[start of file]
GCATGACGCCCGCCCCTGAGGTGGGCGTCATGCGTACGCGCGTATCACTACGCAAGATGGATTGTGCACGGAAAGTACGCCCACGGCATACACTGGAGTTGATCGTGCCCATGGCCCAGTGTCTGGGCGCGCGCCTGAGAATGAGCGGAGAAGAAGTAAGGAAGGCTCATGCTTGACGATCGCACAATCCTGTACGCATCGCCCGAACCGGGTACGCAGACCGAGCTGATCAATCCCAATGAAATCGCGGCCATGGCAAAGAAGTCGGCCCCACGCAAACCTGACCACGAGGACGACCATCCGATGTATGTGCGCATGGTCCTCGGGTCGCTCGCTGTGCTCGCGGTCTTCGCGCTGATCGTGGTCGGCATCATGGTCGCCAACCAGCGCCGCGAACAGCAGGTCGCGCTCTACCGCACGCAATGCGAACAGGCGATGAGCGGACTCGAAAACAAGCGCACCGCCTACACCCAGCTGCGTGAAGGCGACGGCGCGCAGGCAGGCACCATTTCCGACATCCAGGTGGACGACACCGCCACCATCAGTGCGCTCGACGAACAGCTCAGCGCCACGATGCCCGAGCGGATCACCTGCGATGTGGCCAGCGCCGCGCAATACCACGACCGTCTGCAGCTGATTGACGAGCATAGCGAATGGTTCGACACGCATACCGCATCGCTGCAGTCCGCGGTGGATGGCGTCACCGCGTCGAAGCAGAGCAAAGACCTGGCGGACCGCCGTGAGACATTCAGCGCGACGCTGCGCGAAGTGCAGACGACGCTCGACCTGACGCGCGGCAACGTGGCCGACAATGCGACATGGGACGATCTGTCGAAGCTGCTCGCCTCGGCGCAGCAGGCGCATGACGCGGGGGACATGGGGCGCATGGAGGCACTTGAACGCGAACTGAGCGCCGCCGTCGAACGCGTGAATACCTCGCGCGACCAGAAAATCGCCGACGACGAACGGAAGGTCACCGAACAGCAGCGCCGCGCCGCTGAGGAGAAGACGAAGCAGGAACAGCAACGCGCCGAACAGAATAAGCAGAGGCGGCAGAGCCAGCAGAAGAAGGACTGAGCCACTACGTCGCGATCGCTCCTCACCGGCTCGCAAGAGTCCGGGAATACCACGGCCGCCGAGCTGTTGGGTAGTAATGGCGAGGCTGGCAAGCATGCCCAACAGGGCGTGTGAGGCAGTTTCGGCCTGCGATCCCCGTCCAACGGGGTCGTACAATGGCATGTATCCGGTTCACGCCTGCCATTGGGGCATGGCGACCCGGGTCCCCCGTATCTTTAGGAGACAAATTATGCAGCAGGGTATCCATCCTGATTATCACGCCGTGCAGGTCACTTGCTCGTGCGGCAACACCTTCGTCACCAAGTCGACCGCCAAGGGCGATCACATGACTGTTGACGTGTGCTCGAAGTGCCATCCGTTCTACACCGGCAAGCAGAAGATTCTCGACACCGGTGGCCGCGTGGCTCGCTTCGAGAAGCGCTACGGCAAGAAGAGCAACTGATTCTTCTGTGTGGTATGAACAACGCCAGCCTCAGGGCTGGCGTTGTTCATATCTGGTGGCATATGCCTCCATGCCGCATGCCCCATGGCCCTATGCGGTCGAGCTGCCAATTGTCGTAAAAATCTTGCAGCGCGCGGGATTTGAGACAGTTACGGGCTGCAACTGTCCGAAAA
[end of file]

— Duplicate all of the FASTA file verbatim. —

GCATGACGCCCGCCCCTGAGGTGGGCGTCATGCGTACGCGCGTATCACTACGCAAGATGGATTGTGCACGGAAAGTACGCCCACGGCATACACTGGAGTTGATCGTGCCCATGGCCCAGTGTCTGGGCGCGCGCCTGAGAATGAGCGGAGAAGAAGTAAGGAAGGCTCATGCTTGACGATCGCACAATCCTGTACGCATCGCCCGAACCGGGTACGCAGACCGAGCTGATCAATCCCAATGAAATCGCGGCCATGGCAAAGAAGTCGGCCCCACGCAAACCTGACCACGAGGACGACCATCCGATGTATGTGCGCATGGTCCTCGGGTCGCTCGCTGTGCTCGCGGTCTTCGCGCTGATCGTGGTCGGCATCATGGTCGCCAACCAGCGCCGCGAACAGCAGGTCGCGCTCTACCGCACGCAATGCGAACAGGCGATGAGCGGACTCGAAAACAAGCGCACCGCCTACACCCAGCTGCGTGAAGGCGACGGCGCGCAGGCAGGCACCATTTCCGACATCCAGGTGGACGACACCGCCACCATCAGTGCGCTCGACGAACAGCTCAGCGCCACGATGCCCGAGCGGATCACCTGCGATGTGGCCAGCGCCGCGCAATACCACGACCGTCTGCAGCTGATTGACGAGCATAGCGAATGGTTCGACACGCATACCGCATCGCTGCAGTCCGCGGTGGATGGCGTCACCGCGTCGAAGCAGAGCAAAGACCTGGCGGACCGCCGTGAGACATTCAGCGCGACGCTGCGCGAAGTGCAGACGACGCTCGACCTGACGCGCGGCAACGTGGCCGACAATGCGACATGGGACGATCTGTCGAAGCTGCTCGCCTCGGCGCAGCAGGCGCATGACGCGGGGGACATGGGGCGCATGGAGGCACTTGAACGCGAACTGAGCGCCGCCGTCGAACGCGTGAATACCTCGCGCGACCAGAAAATCGCCGACGACGAACGGAAGGTCACCGAACAGCAGCGCCGCGCCGCTGAGGAGAAGACGAAGCAGGAACAGCAACGCGCCGAACAGAATAAGCAGAGGCGGCAGAGCCAGCAGAAGAAGGACTGAGCCACTACGTCGCGATCGCTCCTCACCGGCTCGCAAGAGTCCGGGAATACCACGGCCGCCGAGCTGTTGGGTAGTAATGGCGAGGCTGGCAAGCATGCCCAACAGGGCGTGTGAGGCAGTTTCGGCCTGCGATCCCCGTCCAACGGGGTCGTACAATGGCATGTATCCGGTTCACGCCTGCCATTGGGGCATGGCGACCCGGGTCCCCCGTATCTTTAGGAGACAAATTATGCAGCAGGGTATCCATCCTGATTATCACGCCGTGCAGGTCACTTGCTCGTGCGGCAACACCTTCGTCACCAAGTCGACCGCCAAGGGCGATCACATGACTGTTGACGTGTGCTCGAAGTGCCATCCGTTCTACACCGGCAAGCAGAAGATTCTCGACACCGGTGGCCGCGTGGCTCGCTTCGAGAAGCGCTACGGCAAGAAGAGCAACTGATTCTTCTGTGTGGTATGAACAACGCCAGCCTCAGGGCTGGCGTTGTTCATATCTGGTGGCATATGCCTCCATGCCGCATGCCCCATGGCCCTATGCGGTCGAGCTGCCAATTGTCGTAAAAATCTTGCAGCGCGCGGGATTTGAGACAGTTACGGGCTGCAACTGTCCGAAAA